Surely it will come as no surprise to learn that the PTC's claims to political neutrality are blatantly false. The founder and president of the organization is a man by the name of L. Brent Bozell III. According to his bio on the PTC website, he is "one of the most outspoken and effective national leaders in the conservative movement today." He is also the founder of the Media Research Center, a right-wing media 'watchdog' group founded in 1987 that is largely responsible for popularizing the theory that there is a liberal bias in the American media. The MRC's long list of supporters reads like a who's who of the lunatic right: Rush Limbaugh, Robert Novak, Brit Hume, Newt Gingrich, Phyllis Schlafly, Lucianne Goldberg, Jerry Falwell, a guy from the Wall Street Journal editorial board and so on.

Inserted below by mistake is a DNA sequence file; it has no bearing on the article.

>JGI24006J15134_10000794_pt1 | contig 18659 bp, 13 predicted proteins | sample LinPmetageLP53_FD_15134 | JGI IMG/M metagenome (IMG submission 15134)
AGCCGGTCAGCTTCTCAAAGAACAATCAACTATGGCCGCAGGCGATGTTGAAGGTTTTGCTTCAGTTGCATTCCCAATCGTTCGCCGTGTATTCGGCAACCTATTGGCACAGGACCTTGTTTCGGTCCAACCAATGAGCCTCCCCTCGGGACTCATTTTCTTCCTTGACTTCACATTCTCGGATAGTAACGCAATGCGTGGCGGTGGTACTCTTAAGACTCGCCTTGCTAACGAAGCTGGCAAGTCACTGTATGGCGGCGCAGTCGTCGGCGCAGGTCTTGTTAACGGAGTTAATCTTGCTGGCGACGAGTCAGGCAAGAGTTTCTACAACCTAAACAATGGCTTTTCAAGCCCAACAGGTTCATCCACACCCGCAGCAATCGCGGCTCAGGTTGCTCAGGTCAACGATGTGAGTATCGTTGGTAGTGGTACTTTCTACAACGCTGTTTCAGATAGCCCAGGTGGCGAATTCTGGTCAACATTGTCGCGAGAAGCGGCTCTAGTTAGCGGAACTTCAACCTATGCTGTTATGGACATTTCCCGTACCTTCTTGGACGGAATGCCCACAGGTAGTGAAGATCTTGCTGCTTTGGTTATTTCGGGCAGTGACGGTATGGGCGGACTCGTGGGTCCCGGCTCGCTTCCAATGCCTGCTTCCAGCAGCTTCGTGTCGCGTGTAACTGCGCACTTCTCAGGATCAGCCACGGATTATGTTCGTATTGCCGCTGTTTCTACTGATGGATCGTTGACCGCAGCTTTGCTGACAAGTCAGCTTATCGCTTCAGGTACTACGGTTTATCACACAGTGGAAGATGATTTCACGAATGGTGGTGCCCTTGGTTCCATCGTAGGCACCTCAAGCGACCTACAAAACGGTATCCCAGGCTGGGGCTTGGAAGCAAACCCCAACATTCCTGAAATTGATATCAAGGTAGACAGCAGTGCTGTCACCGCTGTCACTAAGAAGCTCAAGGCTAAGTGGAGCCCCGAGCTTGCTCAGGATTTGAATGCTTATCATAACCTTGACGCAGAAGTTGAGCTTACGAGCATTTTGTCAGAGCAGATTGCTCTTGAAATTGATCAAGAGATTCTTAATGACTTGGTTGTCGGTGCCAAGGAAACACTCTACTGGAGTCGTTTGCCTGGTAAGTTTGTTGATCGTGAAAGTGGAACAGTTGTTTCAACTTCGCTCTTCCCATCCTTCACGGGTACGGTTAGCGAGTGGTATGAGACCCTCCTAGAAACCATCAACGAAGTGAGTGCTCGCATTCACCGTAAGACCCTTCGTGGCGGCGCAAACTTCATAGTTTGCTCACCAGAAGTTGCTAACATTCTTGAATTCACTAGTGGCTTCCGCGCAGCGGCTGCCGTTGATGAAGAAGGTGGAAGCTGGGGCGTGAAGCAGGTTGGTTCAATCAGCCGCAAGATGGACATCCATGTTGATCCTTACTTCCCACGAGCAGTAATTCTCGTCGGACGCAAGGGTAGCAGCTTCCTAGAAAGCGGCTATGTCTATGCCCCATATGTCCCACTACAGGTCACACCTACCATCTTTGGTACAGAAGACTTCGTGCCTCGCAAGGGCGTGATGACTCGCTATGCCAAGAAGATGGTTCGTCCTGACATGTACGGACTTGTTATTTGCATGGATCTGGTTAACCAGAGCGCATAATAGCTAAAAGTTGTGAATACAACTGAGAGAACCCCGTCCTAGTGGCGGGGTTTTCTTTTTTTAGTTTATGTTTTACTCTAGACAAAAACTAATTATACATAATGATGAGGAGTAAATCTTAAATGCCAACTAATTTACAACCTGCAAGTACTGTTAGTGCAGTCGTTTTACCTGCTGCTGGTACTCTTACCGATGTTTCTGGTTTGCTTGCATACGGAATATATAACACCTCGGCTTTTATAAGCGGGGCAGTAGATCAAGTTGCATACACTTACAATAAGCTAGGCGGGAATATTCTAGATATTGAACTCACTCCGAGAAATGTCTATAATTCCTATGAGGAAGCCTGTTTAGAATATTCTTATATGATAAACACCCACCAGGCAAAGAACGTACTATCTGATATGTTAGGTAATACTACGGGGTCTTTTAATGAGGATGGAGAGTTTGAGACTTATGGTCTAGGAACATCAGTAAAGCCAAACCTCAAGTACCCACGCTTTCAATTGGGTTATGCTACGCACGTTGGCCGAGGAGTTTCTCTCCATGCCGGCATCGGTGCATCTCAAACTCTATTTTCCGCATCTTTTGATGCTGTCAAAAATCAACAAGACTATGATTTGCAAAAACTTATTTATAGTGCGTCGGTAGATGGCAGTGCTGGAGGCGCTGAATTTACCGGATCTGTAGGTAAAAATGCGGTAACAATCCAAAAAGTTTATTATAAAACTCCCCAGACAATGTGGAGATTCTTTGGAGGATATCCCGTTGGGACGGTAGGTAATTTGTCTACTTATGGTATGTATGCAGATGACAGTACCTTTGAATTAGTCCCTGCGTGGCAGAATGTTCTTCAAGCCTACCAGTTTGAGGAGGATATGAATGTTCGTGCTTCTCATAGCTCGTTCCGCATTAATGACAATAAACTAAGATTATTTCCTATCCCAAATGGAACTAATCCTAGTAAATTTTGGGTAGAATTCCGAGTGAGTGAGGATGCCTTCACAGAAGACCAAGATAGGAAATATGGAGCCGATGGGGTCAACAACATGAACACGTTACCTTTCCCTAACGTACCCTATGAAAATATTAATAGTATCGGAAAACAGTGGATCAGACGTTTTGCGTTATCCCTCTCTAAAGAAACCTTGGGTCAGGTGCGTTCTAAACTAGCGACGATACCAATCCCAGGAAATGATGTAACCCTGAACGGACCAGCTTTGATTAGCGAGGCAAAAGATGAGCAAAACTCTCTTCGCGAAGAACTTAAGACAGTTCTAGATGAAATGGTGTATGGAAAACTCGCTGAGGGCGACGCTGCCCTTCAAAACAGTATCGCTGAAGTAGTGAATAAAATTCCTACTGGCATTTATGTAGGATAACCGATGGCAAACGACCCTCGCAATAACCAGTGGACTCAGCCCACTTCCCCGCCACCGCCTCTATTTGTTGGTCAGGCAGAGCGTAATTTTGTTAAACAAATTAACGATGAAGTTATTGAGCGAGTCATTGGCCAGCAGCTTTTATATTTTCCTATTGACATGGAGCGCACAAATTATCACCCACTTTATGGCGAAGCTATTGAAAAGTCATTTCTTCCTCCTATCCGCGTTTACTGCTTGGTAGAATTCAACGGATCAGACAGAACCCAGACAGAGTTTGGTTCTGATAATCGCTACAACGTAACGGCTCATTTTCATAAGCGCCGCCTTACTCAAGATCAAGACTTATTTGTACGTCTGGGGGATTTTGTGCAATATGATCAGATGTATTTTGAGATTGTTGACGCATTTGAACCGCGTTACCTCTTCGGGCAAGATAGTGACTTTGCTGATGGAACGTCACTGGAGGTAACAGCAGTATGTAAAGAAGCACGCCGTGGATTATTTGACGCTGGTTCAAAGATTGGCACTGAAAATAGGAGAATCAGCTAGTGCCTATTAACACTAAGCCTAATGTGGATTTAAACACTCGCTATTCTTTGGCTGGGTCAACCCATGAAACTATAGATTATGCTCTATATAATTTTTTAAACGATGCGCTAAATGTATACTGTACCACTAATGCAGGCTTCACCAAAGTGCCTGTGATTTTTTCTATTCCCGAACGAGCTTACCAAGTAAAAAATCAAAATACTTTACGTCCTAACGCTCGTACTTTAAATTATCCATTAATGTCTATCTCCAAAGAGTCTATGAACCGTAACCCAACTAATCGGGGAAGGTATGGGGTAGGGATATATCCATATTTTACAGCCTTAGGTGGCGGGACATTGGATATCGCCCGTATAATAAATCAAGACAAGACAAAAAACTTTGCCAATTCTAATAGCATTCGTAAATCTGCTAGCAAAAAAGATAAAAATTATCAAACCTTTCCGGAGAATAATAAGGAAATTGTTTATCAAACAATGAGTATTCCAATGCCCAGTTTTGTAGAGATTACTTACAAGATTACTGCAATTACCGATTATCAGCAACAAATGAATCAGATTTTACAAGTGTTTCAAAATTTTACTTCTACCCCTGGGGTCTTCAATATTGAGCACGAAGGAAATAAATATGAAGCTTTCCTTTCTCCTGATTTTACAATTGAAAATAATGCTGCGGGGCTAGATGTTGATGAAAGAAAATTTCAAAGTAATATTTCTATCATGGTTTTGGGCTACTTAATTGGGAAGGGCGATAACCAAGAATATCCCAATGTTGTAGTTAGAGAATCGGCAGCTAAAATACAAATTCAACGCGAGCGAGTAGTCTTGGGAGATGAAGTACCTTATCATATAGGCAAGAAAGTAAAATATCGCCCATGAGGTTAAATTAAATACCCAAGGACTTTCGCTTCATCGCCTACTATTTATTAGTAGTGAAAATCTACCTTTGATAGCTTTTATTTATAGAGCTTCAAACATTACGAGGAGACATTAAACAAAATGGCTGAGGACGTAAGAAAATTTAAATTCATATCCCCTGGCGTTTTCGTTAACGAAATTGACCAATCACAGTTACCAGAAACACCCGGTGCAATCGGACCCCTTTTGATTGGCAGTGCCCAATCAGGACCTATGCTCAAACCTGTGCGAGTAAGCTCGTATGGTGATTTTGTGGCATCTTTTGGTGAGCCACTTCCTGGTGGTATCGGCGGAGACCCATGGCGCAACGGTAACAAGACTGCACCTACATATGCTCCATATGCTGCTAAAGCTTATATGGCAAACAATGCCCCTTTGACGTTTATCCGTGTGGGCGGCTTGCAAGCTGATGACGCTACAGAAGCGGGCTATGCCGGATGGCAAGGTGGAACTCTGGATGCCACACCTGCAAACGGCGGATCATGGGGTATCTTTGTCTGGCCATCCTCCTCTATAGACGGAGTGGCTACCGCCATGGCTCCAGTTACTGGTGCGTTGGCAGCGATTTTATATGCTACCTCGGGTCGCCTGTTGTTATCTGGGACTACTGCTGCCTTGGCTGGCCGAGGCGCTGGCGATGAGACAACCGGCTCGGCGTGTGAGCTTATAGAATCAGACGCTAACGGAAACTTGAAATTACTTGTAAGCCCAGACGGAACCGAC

But certainly the MRC is Bozell's other job. It doesn't have any bearing on the PTC, right? In theory, yes. In practice, not even close.

It appears that the PTC's main claim to bipartisanship is the participation of octogenarian Steve Allen on its 'celebrity' advisory board. Other members include Billy Ray Cyrus, Naomi Judd, Michael Medved, Jane Seymour and Pat Boone, none of whom, to put it mildly, are known for their liberal views. Most of the advisers are less well-known, but their resumes are telling.

Dr. Robert Shaw is the author of a tome on the evils of permissive parenting, a richly ironic topic considering he would like the FCC to do the job he thinks parents are supposed to do in the first place. Dr. Shaw recently hawked his book on that bastion of liberalism, Fox News.